Tue. Jun 18th, 2024

Killer whale mothers may act as mediators to keep their calves out of fights, study finds | Science & Tech News

A post menopause female orca traveling with her adult son. Pic: Center for Whale Research

Mums will do anything to support their children – and when it comes to orcas, it even extends to fending off bullies.

Female killer whales are known to be protective creatures, and spend much of their time helping their offspring.

Researchers have previously observed them sharing the fish they catch with their young, but now note that they also protect them from attacks by fellow orcas.

“It was striking to see how directed the social support was,” said animal behaviour scientist Darren Croft, noting how quickly orca mums took on a “policing role”.

The research was undertaken by a team at the University of Exeter, who studied a group of orcas off North America’s Pacific Northwest coast.

They live in matriarchal social units of a mother, her offspring, and the offspring of her daughters.

Male orcas will breed with whales from other pods – but both they and the females will stay in their unit of birth, alongside their mother, for life.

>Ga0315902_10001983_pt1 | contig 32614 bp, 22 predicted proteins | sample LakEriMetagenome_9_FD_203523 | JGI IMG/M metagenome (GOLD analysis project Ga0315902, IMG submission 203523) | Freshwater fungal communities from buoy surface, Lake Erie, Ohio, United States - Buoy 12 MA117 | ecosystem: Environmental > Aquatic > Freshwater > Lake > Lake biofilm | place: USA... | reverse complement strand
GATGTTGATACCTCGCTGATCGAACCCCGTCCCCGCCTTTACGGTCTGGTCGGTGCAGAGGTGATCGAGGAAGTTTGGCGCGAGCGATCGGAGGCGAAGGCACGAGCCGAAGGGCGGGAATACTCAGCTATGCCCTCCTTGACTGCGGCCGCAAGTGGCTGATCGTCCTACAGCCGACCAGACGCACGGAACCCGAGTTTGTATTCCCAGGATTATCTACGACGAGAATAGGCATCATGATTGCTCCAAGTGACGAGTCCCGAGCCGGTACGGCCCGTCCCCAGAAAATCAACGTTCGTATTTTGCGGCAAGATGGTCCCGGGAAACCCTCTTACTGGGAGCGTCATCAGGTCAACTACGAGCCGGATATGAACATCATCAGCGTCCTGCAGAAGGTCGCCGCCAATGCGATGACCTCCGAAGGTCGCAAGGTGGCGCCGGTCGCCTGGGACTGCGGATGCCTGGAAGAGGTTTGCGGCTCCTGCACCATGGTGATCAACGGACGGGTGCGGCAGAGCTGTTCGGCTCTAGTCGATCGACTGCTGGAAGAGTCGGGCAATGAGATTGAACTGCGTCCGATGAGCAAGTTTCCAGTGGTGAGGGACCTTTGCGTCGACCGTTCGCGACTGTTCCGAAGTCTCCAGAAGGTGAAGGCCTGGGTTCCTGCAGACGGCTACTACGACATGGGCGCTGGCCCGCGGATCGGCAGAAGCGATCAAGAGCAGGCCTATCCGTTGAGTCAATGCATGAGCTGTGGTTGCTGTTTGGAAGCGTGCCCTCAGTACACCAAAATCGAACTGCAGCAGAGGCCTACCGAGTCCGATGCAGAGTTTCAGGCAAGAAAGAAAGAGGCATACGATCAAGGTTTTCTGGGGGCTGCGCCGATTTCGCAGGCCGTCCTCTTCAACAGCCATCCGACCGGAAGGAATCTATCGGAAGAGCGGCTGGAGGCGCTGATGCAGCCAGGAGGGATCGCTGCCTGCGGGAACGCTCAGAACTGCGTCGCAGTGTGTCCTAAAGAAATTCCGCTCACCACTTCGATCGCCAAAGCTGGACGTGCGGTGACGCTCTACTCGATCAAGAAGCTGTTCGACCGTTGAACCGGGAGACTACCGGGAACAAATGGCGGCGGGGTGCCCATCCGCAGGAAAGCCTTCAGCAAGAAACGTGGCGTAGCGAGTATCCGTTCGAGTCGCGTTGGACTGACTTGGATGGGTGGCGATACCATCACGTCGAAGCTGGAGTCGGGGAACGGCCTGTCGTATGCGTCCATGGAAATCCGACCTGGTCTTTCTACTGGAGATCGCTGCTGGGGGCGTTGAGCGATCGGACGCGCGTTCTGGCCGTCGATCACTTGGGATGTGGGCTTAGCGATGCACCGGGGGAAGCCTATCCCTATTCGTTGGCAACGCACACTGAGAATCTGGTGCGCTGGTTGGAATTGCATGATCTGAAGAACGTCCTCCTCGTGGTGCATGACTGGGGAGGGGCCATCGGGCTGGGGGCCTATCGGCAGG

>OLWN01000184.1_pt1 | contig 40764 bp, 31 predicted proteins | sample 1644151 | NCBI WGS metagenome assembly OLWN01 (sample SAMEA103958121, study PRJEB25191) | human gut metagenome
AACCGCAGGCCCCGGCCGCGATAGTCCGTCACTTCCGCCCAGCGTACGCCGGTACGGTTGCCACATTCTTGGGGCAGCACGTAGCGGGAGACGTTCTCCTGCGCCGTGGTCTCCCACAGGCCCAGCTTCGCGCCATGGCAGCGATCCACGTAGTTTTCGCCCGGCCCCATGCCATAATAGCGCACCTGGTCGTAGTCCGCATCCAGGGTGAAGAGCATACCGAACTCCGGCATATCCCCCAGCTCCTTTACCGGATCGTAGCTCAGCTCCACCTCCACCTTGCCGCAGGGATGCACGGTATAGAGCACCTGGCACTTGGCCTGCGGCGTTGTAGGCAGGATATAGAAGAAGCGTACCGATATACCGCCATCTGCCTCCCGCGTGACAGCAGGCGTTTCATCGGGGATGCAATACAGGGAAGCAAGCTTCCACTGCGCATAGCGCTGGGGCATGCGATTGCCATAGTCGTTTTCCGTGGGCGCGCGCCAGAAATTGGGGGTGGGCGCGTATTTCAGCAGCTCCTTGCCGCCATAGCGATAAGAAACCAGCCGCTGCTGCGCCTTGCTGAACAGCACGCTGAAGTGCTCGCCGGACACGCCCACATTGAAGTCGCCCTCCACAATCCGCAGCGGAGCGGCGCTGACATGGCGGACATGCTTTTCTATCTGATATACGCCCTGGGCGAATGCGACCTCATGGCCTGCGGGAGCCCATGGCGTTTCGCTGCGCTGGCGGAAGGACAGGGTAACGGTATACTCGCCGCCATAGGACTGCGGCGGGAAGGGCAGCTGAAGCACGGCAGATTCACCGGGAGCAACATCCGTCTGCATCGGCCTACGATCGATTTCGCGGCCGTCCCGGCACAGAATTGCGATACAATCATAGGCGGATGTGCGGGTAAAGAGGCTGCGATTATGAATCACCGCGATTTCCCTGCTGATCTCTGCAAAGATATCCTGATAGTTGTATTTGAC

Mediator mums

Given killer whales have no predators, most of the protection offered by the mum will be against other orcas.

Using a photographic census by the Center for Whale Research, the team sought signs of injuries on each whale to determine just how crucial the mums were.

They found that if a given male’s mother was still alive and no longer reproducing, that male would have fewer tooth marks than his motherless peers or those with a mother who was still reproducing.

An adult male orca with tooth rake marks. Pic: David Ellifrit, Center for Whale Research
An adult male orca with tooth rake marks. Pic: David Ellifrit, Center for Whale Research

Given that post-menopause females had the lowest incidence of tooth marks, researchers do not think they tend to physically intervene in any fights.

Instead, mums may act as mediators to resolve potential scraps, with another study to come to explore this theory.

Charli Grimes, the study’s first author, said: “It’s possible that with age comes advanced social knowledge.

“Given these close mother-son associations, it could also be she is present in a situation of conflict, so can signal to her sons to avoid the risky behaviour they might be participating in.”

The findings were published in the journal Current Biology.

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